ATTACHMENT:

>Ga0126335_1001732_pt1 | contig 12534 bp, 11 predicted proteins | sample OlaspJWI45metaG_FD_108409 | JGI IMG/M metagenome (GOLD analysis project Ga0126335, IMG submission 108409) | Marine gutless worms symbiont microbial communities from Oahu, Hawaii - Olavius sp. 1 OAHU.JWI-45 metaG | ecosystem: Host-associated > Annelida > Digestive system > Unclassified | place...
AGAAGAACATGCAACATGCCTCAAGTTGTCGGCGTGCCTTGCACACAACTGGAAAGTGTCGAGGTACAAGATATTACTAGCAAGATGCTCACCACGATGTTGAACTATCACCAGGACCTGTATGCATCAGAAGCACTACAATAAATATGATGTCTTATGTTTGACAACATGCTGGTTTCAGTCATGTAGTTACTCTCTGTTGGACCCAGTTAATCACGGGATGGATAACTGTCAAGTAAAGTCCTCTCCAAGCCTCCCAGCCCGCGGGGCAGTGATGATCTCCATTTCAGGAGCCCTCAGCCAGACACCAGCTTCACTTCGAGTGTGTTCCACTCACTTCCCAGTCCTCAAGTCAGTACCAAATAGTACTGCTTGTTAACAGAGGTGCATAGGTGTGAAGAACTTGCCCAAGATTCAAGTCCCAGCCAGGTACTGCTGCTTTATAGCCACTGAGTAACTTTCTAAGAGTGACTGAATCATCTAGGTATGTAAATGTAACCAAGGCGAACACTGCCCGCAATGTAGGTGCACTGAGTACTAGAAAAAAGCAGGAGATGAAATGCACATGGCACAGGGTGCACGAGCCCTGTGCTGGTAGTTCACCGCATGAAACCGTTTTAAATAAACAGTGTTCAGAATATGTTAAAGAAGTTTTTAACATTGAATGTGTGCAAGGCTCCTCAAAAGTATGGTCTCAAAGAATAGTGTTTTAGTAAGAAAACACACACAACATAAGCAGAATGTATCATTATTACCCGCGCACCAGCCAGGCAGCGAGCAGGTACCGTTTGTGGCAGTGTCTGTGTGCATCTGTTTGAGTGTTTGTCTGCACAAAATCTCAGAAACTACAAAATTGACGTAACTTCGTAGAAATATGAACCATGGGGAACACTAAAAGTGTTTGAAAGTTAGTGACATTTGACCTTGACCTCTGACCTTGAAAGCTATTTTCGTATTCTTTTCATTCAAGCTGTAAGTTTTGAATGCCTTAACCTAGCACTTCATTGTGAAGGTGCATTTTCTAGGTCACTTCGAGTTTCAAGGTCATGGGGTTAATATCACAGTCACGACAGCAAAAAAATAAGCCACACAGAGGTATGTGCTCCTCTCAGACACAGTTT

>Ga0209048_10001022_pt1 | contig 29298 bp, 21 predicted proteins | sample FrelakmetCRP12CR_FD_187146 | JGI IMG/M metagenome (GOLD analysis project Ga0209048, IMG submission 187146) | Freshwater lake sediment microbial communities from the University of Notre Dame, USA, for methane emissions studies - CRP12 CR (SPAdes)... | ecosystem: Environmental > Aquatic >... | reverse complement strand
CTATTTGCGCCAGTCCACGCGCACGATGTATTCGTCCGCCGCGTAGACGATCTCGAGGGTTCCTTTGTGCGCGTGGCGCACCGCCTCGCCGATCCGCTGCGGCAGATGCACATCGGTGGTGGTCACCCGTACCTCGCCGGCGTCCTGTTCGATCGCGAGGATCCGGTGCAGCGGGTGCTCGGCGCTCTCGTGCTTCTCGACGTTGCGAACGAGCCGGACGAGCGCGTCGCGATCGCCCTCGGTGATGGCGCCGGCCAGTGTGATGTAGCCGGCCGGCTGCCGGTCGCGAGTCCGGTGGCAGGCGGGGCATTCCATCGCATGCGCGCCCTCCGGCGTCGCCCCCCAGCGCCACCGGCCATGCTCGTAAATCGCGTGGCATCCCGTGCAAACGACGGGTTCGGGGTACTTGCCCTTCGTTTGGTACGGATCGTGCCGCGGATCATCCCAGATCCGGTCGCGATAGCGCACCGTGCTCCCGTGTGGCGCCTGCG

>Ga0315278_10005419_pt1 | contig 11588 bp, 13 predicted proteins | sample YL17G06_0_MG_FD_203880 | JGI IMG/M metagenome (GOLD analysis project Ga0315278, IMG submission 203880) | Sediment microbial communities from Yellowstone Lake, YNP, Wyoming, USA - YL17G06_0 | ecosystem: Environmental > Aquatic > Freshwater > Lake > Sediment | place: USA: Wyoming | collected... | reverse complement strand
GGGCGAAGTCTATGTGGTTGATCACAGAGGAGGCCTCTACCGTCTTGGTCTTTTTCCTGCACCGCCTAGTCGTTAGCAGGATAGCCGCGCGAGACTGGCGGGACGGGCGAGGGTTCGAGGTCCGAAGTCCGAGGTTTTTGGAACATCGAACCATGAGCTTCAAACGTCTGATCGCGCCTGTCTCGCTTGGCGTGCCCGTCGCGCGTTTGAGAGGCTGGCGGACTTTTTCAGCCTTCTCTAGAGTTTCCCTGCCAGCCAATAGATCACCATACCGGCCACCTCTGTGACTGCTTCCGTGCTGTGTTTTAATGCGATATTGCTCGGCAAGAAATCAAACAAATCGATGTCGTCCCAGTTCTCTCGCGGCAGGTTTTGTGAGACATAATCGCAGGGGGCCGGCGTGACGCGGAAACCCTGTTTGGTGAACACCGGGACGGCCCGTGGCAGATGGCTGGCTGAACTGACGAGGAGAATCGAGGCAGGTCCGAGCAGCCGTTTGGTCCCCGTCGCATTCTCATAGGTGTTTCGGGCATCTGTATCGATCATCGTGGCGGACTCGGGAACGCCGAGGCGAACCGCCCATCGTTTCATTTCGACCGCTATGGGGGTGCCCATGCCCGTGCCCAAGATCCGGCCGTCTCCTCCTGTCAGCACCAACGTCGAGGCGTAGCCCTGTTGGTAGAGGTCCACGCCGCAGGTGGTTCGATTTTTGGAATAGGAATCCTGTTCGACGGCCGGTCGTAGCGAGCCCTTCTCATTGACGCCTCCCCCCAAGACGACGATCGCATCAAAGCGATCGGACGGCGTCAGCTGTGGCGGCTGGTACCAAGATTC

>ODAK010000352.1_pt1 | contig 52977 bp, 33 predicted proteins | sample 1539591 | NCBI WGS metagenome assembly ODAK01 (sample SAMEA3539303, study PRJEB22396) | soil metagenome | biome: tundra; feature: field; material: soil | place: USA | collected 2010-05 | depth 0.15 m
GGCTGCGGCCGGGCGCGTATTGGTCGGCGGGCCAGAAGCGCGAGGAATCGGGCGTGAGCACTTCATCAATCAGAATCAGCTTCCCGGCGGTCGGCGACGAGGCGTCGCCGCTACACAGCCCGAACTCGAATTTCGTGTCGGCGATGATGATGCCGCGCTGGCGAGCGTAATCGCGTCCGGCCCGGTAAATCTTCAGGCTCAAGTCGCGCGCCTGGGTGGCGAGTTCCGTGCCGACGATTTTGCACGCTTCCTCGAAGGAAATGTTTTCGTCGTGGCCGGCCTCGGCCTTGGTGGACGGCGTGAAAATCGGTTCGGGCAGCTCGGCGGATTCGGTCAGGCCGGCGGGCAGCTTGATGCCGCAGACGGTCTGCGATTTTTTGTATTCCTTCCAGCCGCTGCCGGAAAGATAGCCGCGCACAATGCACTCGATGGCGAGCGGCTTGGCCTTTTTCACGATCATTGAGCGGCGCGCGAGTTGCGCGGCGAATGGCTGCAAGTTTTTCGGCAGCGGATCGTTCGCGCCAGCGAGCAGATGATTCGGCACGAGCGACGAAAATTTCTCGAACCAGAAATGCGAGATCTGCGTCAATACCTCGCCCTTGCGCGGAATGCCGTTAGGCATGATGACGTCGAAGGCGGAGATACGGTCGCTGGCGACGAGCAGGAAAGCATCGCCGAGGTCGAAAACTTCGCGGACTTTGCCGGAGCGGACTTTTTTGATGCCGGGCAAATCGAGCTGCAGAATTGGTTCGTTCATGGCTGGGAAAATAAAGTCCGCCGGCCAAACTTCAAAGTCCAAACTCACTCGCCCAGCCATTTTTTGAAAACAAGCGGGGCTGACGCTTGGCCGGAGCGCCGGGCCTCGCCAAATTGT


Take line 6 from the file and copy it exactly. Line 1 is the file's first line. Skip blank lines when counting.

GGGCGAAGTCTATGTGGTTGATCACAGAGGAGGCCTCTACCGTCTTGGTCTTTTTCCTGCACCGCCTAGTCGTTAGCAGGATAGCCGCGCGAGACTGGCGGGACGGGCGAGGGTTCGAGGTCCGAAGTCCGAGGTTTTTGGAACATCGAACCATGAGCTTCAAACGTCTGATCGCGCCTGTCTCGCTTGGCGTGCCCGTCGCGCGTTTGAGAGGCTGGCGGACTTTTTCAGCCTTCTCTAGAGTTTCCCTGCCAGCCAATAGATCACCATACCGGCCACCTCTGTGACTGCTTCCGTGCTGTGTTTTAATGCGATATTGCTCGGCAAGAAATCAAACAAATCGATGTCGTCCCAGTTCTCTCGCGGCAGGTTTTGTGAGACATAATCGCAGGGGGCCGGCGTGACGCGGAAACCCTGTTTGGTGAACACCGGGACGGCCCGTGGCAGATGGCTGGCTGAACTGACGAGGAGAATCGAGGCAGGTCCGAGCAGCCGTTTGGTCCCCGTCGCATTCTCATAGGTGTTTCGGGCATCTGTATCGATCATCGTGGCGGACTCGGGAACGCCGAGGCGAACCGCCCATCGTTTCATTTCGACCGCTATGGGGGTGCCCATGCCCGTGCCCAAGATCCGGCCGTCTCCTCCTGTCAGCACCAACGTCGAGGCGTAGCCCTGTTGGTAGAGGTCCACGCCGCAGGTGGTTCGATTTTTGGAATAGGAATCCTGTTCGACGGCCGGTCGTAGCGAGCCCTTCTCATTGACGCCTCCCCCCAAGACGACGATCGCATCAAAGCGATCGGACGGCGTCAGCTGTGGCGGCTGGTACCAAGATTC